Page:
- Can you really wear that $300 Merino wool sweater all year round? If the answer is no, then it's probably best to leave it behind. Think about the type of climate you live in, and invest in pieces that you can wear practically all year long. 

For example, where I live, in the East Bay, it gets really hot in the summers. However, at night, it can dip down into the mid 40's and 50' (degrees Fahrenheit).  So, investing in something like a big, chunky knit sweater or a wool coat is practical for my lifestyle and the type of climate I live in, just as it's also practical for me to invest in crop tops and low-cut bodysuits. But if you live somewhere like Alaska, then investing in quality crop tops may not be the smartest move, just as it wouldn't be ideal to invest in a wool coat if you live in Hawaii. Think practically when you're making your purchases- it'll save you money, and help you create a quality wardrobe at the same time. 

5. Thrift it!

- If you absolutely love a certain fast-fashion retailer but don't want to directly support their unethical ways, try to shop second hand! I love the retailer Zara, the cuts of their clothes are beautiful, and often fit me really, really well.  But, I don't love their unethical practices. So, whenever I want to shop that brand, I try to only thrift it, or buy it second-hand. Is this the absolute best way to build an ethical wardrobe? No, it's not. But is it effective? To an extent, yes. By buying clothes second hand, you're not directly contributing to the waste and harm caused by the fashion industry. Instead, you're "recycling" an item in a sense, and giving it a new life, therefore saving it from being discarded in an unsustainable way.  Some of my favorite thrift stores include Pretty Penny, Mercy Vintage, and Wallflower. These are all based in the SF Bay Area (Oakland, Piedmont, and SF, respectively) but do have shops online that you can check out. Or, online apps like Depop and Poshmark (again) are great as well, and I've made many successful purchases off of both of them.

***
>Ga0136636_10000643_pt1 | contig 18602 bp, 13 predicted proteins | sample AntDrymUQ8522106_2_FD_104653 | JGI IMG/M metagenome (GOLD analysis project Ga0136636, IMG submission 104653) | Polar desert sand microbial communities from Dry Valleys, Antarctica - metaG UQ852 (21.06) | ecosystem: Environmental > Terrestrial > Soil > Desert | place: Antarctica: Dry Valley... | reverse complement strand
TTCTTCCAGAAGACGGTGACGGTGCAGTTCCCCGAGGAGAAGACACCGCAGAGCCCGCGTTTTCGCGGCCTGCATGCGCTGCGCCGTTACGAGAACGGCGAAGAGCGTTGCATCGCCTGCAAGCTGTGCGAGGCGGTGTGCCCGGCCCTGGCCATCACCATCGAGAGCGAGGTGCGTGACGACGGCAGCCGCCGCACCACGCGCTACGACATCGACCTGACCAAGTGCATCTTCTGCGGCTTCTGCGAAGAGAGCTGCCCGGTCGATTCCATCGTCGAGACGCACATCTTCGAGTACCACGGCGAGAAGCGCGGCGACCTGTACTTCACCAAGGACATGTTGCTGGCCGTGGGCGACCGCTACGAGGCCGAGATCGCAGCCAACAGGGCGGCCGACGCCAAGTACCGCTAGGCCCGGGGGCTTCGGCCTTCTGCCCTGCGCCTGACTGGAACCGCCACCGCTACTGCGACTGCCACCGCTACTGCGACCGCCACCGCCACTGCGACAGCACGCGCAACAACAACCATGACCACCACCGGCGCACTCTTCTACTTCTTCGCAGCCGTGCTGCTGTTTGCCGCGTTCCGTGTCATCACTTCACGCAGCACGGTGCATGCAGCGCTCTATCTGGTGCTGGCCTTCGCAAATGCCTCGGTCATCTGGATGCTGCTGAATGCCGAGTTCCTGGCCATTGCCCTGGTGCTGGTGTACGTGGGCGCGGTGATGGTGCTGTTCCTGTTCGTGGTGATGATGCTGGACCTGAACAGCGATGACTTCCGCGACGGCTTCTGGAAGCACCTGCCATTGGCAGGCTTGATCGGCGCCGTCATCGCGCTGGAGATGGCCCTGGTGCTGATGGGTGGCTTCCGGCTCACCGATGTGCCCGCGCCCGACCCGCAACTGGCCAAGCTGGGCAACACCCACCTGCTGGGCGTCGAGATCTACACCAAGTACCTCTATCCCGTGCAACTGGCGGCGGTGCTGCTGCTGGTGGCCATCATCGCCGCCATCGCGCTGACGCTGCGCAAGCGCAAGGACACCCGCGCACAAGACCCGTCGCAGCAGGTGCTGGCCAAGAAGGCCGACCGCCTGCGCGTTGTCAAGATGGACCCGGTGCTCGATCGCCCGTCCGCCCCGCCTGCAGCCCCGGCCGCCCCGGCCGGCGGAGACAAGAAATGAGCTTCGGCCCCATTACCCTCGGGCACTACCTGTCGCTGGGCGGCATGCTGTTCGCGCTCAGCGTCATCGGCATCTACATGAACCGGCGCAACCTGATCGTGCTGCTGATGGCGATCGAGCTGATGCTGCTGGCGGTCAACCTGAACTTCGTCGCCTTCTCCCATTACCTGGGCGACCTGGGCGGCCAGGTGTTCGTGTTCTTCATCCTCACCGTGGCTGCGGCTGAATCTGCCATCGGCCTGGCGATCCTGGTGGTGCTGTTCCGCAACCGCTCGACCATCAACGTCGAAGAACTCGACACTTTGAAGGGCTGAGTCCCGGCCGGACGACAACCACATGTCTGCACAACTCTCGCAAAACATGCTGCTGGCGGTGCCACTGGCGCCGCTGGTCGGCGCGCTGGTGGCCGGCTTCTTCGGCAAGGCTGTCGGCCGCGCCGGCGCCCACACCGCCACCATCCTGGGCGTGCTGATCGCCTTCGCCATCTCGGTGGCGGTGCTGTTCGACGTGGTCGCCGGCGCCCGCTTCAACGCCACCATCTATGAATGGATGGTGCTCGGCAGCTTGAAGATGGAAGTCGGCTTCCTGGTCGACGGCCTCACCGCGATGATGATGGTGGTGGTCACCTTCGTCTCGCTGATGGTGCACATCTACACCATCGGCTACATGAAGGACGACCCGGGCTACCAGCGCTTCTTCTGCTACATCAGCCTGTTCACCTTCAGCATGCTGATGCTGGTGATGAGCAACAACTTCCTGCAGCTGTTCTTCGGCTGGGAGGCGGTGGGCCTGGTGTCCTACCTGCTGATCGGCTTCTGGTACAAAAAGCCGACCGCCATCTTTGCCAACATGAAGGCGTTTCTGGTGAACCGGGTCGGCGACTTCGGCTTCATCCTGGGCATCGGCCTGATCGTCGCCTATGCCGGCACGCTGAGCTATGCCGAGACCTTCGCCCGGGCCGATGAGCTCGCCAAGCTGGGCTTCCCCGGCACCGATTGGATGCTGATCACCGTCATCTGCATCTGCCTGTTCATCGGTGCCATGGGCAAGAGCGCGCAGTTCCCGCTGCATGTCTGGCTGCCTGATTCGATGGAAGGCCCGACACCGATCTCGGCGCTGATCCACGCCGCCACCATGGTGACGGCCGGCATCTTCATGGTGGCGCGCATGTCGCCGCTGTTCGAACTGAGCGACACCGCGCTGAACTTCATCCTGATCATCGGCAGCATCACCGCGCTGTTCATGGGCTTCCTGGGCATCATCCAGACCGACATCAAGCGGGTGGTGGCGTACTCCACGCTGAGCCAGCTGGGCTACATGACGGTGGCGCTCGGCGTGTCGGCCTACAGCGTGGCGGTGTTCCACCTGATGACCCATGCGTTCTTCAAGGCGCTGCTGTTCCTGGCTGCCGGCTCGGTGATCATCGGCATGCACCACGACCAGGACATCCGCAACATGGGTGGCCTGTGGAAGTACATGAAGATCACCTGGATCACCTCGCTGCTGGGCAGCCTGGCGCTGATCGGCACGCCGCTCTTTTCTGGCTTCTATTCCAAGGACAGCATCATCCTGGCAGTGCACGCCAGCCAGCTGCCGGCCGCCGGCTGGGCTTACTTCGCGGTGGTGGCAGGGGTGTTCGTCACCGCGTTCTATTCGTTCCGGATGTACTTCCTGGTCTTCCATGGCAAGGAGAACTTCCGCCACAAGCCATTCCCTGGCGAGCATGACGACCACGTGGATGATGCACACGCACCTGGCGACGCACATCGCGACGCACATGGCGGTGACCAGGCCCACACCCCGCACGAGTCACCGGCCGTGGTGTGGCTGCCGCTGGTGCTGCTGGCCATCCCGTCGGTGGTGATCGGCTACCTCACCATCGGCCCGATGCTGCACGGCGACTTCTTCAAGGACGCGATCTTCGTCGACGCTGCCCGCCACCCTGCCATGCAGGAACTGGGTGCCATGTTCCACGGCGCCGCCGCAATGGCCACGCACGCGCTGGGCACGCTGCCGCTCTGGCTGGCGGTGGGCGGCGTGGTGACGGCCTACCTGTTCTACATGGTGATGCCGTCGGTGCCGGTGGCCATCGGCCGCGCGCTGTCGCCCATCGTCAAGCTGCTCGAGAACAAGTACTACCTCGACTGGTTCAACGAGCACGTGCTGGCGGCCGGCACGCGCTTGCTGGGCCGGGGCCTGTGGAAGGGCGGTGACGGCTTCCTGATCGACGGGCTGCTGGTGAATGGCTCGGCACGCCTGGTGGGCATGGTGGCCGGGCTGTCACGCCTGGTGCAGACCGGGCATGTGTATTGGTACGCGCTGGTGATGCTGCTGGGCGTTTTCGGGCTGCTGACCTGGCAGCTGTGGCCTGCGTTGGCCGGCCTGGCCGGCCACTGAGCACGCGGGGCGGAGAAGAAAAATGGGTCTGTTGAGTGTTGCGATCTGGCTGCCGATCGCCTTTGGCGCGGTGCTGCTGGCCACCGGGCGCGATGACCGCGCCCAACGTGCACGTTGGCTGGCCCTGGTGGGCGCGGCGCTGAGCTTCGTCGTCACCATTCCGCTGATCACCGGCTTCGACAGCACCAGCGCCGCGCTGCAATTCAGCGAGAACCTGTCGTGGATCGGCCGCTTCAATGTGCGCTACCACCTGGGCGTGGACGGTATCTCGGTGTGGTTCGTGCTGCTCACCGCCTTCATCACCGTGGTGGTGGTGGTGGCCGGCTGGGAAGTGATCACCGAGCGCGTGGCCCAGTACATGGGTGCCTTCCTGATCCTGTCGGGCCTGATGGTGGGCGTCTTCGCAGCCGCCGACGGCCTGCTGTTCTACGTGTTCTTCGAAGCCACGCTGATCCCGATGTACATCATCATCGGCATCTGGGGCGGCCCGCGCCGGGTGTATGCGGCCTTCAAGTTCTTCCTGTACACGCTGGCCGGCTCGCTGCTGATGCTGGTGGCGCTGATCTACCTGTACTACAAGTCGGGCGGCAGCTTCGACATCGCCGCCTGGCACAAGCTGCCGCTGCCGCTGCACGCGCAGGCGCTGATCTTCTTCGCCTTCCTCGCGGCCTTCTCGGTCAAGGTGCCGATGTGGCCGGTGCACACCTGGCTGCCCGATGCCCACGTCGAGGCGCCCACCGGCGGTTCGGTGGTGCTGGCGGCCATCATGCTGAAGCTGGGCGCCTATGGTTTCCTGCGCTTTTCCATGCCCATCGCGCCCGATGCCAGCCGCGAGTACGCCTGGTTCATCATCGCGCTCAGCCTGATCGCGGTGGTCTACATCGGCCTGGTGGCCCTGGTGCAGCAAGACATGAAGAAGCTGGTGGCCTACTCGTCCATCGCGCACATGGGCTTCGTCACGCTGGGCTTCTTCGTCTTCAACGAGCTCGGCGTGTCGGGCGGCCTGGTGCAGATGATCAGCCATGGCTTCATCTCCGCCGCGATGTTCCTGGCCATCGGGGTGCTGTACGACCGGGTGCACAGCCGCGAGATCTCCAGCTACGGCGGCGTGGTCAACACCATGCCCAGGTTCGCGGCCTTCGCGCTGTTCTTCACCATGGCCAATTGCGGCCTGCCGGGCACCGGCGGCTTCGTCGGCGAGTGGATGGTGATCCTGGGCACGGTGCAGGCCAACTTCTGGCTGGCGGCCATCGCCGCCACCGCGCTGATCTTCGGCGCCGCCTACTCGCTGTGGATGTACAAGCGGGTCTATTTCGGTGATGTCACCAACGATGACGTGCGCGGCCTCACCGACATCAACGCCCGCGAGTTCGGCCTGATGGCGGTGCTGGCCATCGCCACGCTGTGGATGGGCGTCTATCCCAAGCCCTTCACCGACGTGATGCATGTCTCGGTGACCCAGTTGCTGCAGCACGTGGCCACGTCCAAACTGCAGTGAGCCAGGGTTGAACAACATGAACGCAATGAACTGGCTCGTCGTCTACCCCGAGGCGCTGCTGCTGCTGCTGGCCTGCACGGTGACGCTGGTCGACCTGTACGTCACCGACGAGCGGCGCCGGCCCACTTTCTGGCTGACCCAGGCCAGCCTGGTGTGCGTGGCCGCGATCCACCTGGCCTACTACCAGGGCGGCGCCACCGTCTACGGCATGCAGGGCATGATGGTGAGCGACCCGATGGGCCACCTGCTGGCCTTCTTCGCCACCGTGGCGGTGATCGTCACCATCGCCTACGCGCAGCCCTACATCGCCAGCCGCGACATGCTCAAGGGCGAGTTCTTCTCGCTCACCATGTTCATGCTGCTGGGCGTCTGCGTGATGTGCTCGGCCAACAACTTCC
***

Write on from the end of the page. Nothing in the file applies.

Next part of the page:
And those are my top 5 tips for building an ethical wardrobe! There are, of course, more ways than just these, but these are the methods that have worked for me and that I feel are the most practical / accessible for everyone. If you have any other suggestions, feel free to leave them in the comments below. I'd love to hear how you have built or are building the ethical wardrobe of your dreams!

Photography by: Jessica Baumann

Location: Japan Town, San Francisco, CA

SHOP THE LOOK HERE: Jumpsuit (c/o) // Shoes // Hat


** Please note: Although I have suggested that you purge clothing, please take into account that I have suggested doing this in a sustainable manner, which includes rehoming your clothing. Many people discard their clothing in unsustainable ways (including burning them or throwing them in a  landfill) which accounts for fashion being the #2 biggest polluter on the planet. If you have clothes that are in too poor shape to re-home, try to recycle them rather than throwing them away.